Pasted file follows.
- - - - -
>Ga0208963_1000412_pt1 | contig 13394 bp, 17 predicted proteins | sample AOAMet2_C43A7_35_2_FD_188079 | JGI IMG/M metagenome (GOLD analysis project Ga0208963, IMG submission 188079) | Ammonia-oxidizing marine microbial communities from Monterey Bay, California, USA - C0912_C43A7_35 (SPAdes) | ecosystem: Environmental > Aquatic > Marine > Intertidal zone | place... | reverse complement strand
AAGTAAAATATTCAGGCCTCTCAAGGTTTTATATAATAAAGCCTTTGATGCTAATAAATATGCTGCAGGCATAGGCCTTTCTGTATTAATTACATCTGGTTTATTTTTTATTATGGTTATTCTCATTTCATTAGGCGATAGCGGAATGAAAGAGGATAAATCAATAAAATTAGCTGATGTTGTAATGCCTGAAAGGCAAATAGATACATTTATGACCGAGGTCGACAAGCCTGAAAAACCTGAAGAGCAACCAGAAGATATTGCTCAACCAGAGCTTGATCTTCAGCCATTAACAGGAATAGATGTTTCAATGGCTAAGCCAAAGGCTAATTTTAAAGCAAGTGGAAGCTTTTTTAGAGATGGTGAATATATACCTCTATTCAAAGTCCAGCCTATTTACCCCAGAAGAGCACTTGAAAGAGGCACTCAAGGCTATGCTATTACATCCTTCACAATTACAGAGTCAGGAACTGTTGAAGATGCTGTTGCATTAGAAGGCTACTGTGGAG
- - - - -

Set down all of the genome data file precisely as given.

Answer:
>Ga0208963_1000412_pt1 | contig 13394 bp, 17 predicted proteins | sample AOAMet2_C43A7_35_2_FD_188079 | JGI IMG/M metagenome (GOLD analysis project Ga0208963, IMG submission 188079) | Ammonia-oxidizing marine microbial communities from Monterey Bay, California, USA - C0912_C43A7_35 (SPAdes) | ecosystem: Environmental > Aquatic > Marine > Intertidal zone | place... | reverse complement strand
AAGTAAAATATTCAGGCCTCTCAAGGTTTTATATAATAAAGCCTTTGATGCTAATAAATATGCTGCAGGCATAGGCCTTTCTGTATTAATTACATCTGGTTTATTTTTTATTATGGTTATTCTCATTTCATTAGGCGATAGCGGAATGAAAGAGGATAAATCAATAAAATTAGCTGATGTTGTAATGCCTGAAAGGCAAATAGATACATTTATGACCGAGGTCGACAAGCCTGAAAAACCTGAAGAGCAACCAGAAGATATTGCTCAACCAGAGCTTGATCTTCAGCCATTAACAGGAATAGATGTTTCAATGGCTAAGCCAAAGGCTAATTTTAAAGCAAGTGGAAGCTTTTTTAGAGATGGTGAATATATACCTCTATTCAAAGTCCAGCCTATTTACCCCAGAAGAGCACTTGAAAGAGGCACTCAAGGCTATGCTATTACATCCTTCACAATTACAGAGTCAGGAACTGTTGAAGATGCTGTTGCATTAGAAGGCTACTGTGGAG